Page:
Does a Will Need to be Notarized?


As of this writing, the only state in the United States that requires a will to be notarized in order for it to be valid is Louisiana.

But just because notarizing your will isn’t required doesn’t mean there aren’t any benefits.

Self-Proving Affidavit

Most states recognize something called a Self-Proving Affidavit, which is a short form attached to a will. A Self-Proving Affidavit is a sworn statement by the testator (the person creating the will), their witnesses, and a notary that affirms that the testator acknowledged the document as his/her Last Will & Testament and that the testator and witnesses signed the will in each other’s presence.

Why is it beneficial to have a Self-Proving Affidavit?

Without a Self-Proving Affidavit, most states require that a will be “proved” by a probate court. The process of proving a will is time consuming and it can be expensive, as it requires the Executor to track down the witnesses who signed the will and have them testify, either in person or by a sworn written statement, in front of a probate court. It can be difficult to locate the witnesses, and in some cases even impossible if a witness predeceased the testator.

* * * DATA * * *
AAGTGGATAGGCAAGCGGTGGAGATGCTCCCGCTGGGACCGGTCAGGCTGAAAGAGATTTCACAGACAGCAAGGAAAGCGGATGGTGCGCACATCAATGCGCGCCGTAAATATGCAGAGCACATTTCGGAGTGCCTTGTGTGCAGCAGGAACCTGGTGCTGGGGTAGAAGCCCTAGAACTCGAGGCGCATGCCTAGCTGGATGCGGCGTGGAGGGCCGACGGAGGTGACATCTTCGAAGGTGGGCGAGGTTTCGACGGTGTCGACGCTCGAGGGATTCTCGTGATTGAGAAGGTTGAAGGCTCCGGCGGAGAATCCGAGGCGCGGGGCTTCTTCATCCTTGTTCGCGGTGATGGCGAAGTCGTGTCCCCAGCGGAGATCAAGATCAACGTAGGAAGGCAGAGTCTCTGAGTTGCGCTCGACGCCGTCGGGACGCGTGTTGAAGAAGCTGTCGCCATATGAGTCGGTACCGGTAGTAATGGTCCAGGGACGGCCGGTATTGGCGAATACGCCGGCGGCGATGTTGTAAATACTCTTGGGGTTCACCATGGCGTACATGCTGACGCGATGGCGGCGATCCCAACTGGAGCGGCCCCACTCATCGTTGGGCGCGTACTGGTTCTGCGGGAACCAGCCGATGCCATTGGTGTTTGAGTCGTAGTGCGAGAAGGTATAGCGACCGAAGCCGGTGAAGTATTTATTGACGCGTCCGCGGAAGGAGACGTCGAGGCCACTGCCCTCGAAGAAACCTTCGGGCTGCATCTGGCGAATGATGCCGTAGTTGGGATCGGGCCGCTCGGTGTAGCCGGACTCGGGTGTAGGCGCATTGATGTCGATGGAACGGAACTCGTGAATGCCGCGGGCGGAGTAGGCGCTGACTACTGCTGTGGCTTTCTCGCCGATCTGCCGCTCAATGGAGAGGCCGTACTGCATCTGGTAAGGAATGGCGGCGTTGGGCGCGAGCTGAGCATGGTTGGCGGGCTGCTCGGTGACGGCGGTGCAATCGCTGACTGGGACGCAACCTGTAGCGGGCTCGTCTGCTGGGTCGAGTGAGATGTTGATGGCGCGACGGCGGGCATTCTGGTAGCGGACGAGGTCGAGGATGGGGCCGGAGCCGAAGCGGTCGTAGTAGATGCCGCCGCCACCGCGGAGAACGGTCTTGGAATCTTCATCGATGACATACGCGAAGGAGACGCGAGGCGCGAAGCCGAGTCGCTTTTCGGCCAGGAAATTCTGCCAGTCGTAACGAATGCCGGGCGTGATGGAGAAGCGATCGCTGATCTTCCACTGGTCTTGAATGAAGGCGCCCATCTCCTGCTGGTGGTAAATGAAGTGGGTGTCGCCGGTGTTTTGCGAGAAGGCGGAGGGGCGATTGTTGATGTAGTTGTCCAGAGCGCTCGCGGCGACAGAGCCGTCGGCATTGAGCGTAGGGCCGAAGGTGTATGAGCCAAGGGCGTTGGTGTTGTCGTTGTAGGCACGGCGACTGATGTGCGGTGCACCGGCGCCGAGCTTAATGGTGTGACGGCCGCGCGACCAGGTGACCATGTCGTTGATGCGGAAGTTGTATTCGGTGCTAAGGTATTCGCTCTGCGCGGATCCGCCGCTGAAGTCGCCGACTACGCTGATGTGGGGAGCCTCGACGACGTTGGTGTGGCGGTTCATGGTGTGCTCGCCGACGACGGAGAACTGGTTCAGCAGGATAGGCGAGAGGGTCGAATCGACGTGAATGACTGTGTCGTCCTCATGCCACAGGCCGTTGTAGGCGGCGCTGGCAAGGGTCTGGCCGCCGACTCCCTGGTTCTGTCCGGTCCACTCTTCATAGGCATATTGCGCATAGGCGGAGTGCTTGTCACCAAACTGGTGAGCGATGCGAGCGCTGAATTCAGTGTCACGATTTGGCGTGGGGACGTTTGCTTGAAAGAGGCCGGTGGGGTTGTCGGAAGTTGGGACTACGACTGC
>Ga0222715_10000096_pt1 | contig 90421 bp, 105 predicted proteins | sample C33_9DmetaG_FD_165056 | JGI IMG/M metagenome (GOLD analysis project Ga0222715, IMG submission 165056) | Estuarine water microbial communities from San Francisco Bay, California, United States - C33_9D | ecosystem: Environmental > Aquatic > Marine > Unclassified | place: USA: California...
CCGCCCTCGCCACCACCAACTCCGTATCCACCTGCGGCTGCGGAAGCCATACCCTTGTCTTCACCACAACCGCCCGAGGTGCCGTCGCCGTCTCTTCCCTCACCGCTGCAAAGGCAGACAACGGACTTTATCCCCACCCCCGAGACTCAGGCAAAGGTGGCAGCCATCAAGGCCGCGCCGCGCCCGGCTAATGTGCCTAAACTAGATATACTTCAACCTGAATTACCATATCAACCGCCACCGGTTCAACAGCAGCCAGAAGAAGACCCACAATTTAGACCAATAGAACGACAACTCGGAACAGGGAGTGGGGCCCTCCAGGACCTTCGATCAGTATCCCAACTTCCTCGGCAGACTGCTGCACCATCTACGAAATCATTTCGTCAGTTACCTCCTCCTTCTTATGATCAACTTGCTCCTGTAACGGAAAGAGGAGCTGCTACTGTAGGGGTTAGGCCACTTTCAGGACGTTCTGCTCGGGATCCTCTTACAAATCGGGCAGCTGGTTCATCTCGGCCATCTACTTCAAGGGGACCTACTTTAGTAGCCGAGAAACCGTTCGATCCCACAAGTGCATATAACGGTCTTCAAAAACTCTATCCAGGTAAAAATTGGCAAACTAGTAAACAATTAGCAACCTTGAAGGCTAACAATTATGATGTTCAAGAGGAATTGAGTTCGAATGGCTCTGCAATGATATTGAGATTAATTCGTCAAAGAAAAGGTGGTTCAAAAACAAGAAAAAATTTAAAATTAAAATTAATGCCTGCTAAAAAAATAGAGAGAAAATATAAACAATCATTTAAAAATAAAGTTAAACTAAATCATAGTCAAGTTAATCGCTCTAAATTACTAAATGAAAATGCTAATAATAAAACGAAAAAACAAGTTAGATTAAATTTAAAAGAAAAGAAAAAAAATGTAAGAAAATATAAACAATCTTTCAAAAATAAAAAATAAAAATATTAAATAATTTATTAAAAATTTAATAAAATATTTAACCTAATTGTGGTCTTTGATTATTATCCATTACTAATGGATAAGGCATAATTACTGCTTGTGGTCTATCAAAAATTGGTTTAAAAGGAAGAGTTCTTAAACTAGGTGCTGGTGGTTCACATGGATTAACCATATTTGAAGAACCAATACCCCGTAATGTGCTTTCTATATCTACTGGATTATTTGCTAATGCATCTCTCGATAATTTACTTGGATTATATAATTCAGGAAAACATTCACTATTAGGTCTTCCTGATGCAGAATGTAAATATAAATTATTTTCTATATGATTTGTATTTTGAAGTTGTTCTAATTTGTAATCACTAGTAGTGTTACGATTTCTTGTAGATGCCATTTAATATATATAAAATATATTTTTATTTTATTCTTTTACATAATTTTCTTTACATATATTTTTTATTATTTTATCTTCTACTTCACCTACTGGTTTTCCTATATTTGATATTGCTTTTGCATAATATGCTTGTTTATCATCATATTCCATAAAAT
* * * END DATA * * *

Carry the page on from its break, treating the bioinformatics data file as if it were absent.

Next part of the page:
Taking the extra step of creating a Self-Proving Affidavit for a will can save time, money and a lot of headaches when a will goes before the probate court.

Exceptions

Not every state allows for a will to be self-proving. Washington, D.C. and Ohio both do not allow for this option, so including a self-proving affidavit will not provide any benefit.

In other states, like California, Illinois, Indiana, Maryland and Nevada, a will does not require a separate affidavit in order to be self-proving. In these states, a will is self-proving as long as it follows the states’ execution requirements (it is signed and witnessed appropriately).

Last Updated: April 4, 2020

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